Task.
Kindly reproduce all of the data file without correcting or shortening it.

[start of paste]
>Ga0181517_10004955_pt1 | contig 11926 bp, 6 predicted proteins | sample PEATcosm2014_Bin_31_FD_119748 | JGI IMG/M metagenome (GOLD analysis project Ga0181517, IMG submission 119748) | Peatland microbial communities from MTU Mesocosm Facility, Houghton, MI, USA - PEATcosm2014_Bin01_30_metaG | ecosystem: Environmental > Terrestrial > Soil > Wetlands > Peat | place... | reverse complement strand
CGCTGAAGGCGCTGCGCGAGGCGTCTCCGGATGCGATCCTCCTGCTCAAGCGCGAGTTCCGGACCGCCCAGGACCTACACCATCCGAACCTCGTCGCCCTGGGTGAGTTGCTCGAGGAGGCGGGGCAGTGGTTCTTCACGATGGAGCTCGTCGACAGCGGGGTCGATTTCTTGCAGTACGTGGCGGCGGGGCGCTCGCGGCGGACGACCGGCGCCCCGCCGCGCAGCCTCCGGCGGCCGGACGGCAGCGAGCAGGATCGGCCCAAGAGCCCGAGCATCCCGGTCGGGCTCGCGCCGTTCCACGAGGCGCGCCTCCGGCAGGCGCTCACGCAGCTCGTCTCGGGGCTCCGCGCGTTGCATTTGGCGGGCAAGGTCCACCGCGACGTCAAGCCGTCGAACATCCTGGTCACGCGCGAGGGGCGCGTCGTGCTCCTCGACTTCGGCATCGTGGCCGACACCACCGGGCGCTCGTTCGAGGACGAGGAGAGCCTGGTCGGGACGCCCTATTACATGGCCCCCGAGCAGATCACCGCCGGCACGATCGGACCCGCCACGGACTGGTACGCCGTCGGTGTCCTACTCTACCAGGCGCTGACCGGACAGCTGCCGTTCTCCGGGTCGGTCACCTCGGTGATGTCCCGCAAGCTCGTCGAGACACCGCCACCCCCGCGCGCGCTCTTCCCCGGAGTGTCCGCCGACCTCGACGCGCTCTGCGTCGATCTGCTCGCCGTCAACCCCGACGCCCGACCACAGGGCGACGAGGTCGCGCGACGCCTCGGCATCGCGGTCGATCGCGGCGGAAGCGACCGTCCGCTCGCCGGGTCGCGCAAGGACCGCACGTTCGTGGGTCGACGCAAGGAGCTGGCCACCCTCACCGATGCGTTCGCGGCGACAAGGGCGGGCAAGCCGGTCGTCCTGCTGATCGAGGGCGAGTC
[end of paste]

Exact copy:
>Ga0181517_10004955_pt1 | contig 11926 bp, 6 predicted proteins | sample PEATcosm2014_Bin_31_FD_119748 | JGI IMG/M metagenome (GOLD analysis project Ga0181517, IMG submission 119748) | Peatland microbial communities from MTU Mesocosm Facility, Houghton, MI, USA - PEATcosm2014_Bin01_30_metaG | ecosystem: Environmental > Terrestrial > Soil > Wetlands > Peat | place... | reverse complement strand
CGCTGAAGGCGCTGCGCGAGGCGTCTCCGGATGCGATCCTCCTGCTCAAGCGCGAGTTCCGGACCGCCCAGGACCTACACCATCCGAACCTCGTCGCCCTGGGTGAGTTGCTCGAGGAGGCGGGGCAGTGGTTCTTCACGATGGAGCTCGTCGACAGCGGGGTCGATTTCTTGCAGTACGTGGCGGCGGGGCGCTCGCGGCGGACGACCGGCGCCCCGCCGCGCAGCCTCCGGCGGCCGGACGGCAGCGAGCAGGATCGGCCCAAGAGCCCGAGCATCCCGGTCGGGCTCGCGCCGTTCCACGAGGCGCGCCTCCGGCAGGCGCTCACGCAGCTCGTCTCGGGGCTCCGCGCGTTGCATTTGGCGGGCAAGGTCCACCGCGACGTCAAGCCGTCGAACATCCTGGTCACGCGCGAGGGGCGCGTCGTGCTCCTCGACTTCGGCATCGTGGCCGACACCACCGGGCGCTCGTTCGAGGACGAGGAGAGCCTGGTCGGGACGCCCTATTACATGGCCCCCGAGCAGATCACCGCCGGCACGATCGGACCCGCCACGGACTGGTACGCCGTCGGTGTCCTACTCTACCAGGCGCTGACCGGACAGCTGCCGTTCTCCGGGTCGGTCACCTCGGTGATGTCCCGCAAGCTCGTCGAGACACCGCCACCCCCGCGCGCGCTCTTCCCCGGAGTGTCCGCCGACCTCGACGCGCTCTGCGTCGATCTGCTCGCCGTCAACCCCGACGCCCGACCACAGGGCGACGAGGTCGCGCGACGCCTCGGCATCGCGGTCGATCGCGGCGGAAGCGACCGTCCGCTCGCCGGGTCGCGCAAGGACCGCACGTTCGTGGGTCGACGCAAGGAGCTGGCCACCCTCACCGATGCGTTCGCGGCGACAAGGGCGGGCAAGCCGGTCGTCCTGCTGATCGAGGGCGAGTC